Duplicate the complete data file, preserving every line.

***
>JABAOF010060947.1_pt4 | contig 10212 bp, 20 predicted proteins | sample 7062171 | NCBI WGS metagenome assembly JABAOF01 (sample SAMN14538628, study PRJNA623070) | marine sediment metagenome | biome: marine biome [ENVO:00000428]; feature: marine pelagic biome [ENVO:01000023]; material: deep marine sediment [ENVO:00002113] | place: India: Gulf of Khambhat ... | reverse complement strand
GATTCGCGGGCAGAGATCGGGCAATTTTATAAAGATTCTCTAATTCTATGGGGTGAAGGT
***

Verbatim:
>JABAOF010060947.1_pt4 | contig 10212 bp, 20 predicted proteins | sample 7062171 | NCBI WGS metagenome assembly JABAOF01 (sample SAMN14538628, study PRJNA623070) | marine sediment metagenome | biome: marine biome [ENVO:00000428]; feature: marine pelagic biome [ENVO:01000023]; material: deep marine sediment [ENVO:00002113] | place: India: Gulf of Khambhat ... | reverse complement strand
GATTCGCGGGCAGAGATCGGGCAATTTTATAAAGATTCTCTAATTCTATGGGGTGAAGGT